I’m not going to make any claims here that GMO foods are dangerous. Maybe you believe they are, maybe you don’t. That’s basically the point behind efforts to label foods that contain GMO, isn’t it? We’re supposed to have faith in the ability of free markets to reach sound conclusions. (If not, we’re all doomed.) At least in theory en masse we generally get it right.
Some companies, though, seem to chafe at the bit at the bit when it comes to revealing information about what’s actually in their foods. So many “secret” ingredients and the like. So many euphemisms like “natural flavors” to avoid a detailed accounting of what’s really in there. (And happily stamped “OK” by Uncle Sam, too.)
But without information what possible decision-making can take place? I submit that a free market can’t reach those legendary conclusions in a void of data. Without the ability to weigh facts, the market must simply go where it is led by the powerful few in the know. As a general rule other people making decisions on your behalf don’t turn out all that well.
1913: 100% of corn was farmer owned. By 2013 approx. 95% was owned by corporations.
–A statistic I found all over the Internet which may or may not be real
Today, without attempting to examine real and/or imagined ills that may or may not be associated with GMO, I wish to look at a single debate point offered by those who oppose labeling. What GMO means to you should be something you investigate for yourself. See if you can, somehow, sort through all the noise and determine your own level of comfort.
I look at it like this? If given the choice of no food and dying of starvation or nom nom on some GMO most of us would probably choose the latter and take our chances. Is that the issue in a nutshell? As Earth converts farmland to condominiums and strip malls and the population continues to increase no doubt one day we’ll all be facing a question like that. (And insects. Don’t forget the edibility of insects.)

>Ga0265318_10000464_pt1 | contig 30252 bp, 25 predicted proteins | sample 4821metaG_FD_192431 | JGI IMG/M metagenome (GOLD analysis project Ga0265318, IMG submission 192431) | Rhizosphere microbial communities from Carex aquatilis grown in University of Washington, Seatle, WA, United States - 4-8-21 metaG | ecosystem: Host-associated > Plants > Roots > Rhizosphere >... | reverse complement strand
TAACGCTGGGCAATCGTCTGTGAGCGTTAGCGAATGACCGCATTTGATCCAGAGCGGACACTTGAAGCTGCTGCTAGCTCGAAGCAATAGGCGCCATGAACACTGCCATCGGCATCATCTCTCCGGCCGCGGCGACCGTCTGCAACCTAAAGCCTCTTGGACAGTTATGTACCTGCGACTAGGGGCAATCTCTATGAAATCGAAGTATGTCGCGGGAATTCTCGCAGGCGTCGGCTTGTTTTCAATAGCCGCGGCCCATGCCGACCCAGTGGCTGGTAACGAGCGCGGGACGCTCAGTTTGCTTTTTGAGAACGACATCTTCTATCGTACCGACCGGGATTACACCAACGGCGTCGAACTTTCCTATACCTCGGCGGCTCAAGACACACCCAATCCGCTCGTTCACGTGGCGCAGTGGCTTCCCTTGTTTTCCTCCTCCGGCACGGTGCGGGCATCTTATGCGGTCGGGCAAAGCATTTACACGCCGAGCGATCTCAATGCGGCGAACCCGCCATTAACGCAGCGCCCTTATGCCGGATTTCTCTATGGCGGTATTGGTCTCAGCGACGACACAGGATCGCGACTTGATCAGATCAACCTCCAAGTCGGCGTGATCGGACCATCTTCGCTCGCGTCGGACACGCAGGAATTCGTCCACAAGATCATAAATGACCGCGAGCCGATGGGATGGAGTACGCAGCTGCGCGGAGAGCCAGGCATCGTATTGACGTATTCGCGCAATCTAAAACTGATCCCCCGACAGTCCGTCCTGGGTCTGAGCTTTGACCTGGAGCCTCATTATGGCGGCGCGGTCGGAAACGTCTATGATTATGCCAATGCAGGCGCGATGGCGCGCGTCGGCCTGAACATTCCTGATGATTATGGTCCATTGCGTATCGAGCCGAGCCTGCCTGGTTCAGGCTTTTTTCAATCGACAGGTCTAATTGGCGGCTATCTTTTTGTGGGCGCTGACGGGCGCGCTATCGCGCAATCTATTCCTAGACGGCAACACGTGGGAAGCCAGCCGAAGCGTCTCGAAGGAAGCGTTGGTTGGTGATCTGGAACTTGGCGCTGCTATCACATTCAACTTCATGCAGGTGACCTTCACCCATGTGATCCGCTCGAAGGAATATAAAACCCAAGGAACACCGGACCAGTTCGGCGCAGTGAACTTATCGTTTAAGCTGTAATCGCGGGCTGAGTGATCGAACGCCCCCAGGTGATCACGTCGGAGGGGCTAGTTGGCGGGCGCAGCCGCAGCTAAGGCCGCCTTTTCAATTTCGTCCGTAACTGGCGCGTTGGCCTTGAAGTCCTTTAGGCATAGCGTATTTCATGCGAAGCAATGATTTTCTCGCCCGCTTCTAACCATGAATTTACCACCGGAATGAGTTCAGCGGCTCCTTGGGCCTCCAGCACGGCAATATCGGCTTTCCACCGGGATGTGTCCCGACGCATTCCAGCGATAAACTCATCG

So, here in Oregon, a lot of us signed a petition and Measure 92 qualified for the ballot. It’s a measure that Oregon voters will decide this November. The aim of the measure is to mandate labeling of GMOs in food.
Naturally, now we’re being subjected to a horrifying barrage of television ads both for and against. One of the arguments against the measure kind of stuck in my craw. Let’s take a look.
Abyss Island: S1E7 – Set Phasers on Food / The Trouble With Kibbles
My wife named this challenge: “Star Trek or Star Wife”
I strolled into the challenge sportin’ my official tribe buff and hoisting the toilet plunger the proudly bears the ZeitGuru team flag. I was feeling cocky and confident. After all, I was batting .750. I had won three challenges in a row (after losing that initial house of cards travesty of justice). I’m on a win streak. What could possibly go wrong?
Rumor had it that this reward was going to be one “worth playing for” and I was more than ready. My tummy was in a twitter of anticipation. It growled ominously like a Rigellian ox as I stepped in and assumed my station on the pad.
“Belay that order, mister! We’ve got a challenge to finish and Starfleet ain’t yella.”
As usual, the Priority One communiqué from the Federation only served to muddle my mind. I took it in my ready room on a secure channel:
To boldly go where no man has gone before
To know your wife and make the score.
James, Spock, Scotty and George Takei
If you’re not careful you’ll make your wife cry.
Outer space is where you’ll do well.
Upsetting your wife…
You’ll wish you lived in Hell.
Obviously I was going to be quizzed on my knowledge of my wife, like some variation of the Newlywed Game. But how in the hell would Star Trek fit into this? Dammit, man, I’m a negativist philosopher, not a doctor!
Leave it to my wife to up the stakes. I found myself in the Neutral Zone with a lot more than a meal to worry about. Failure in this challenge could mean the end of the Organian Marital Peace Treaty itself.
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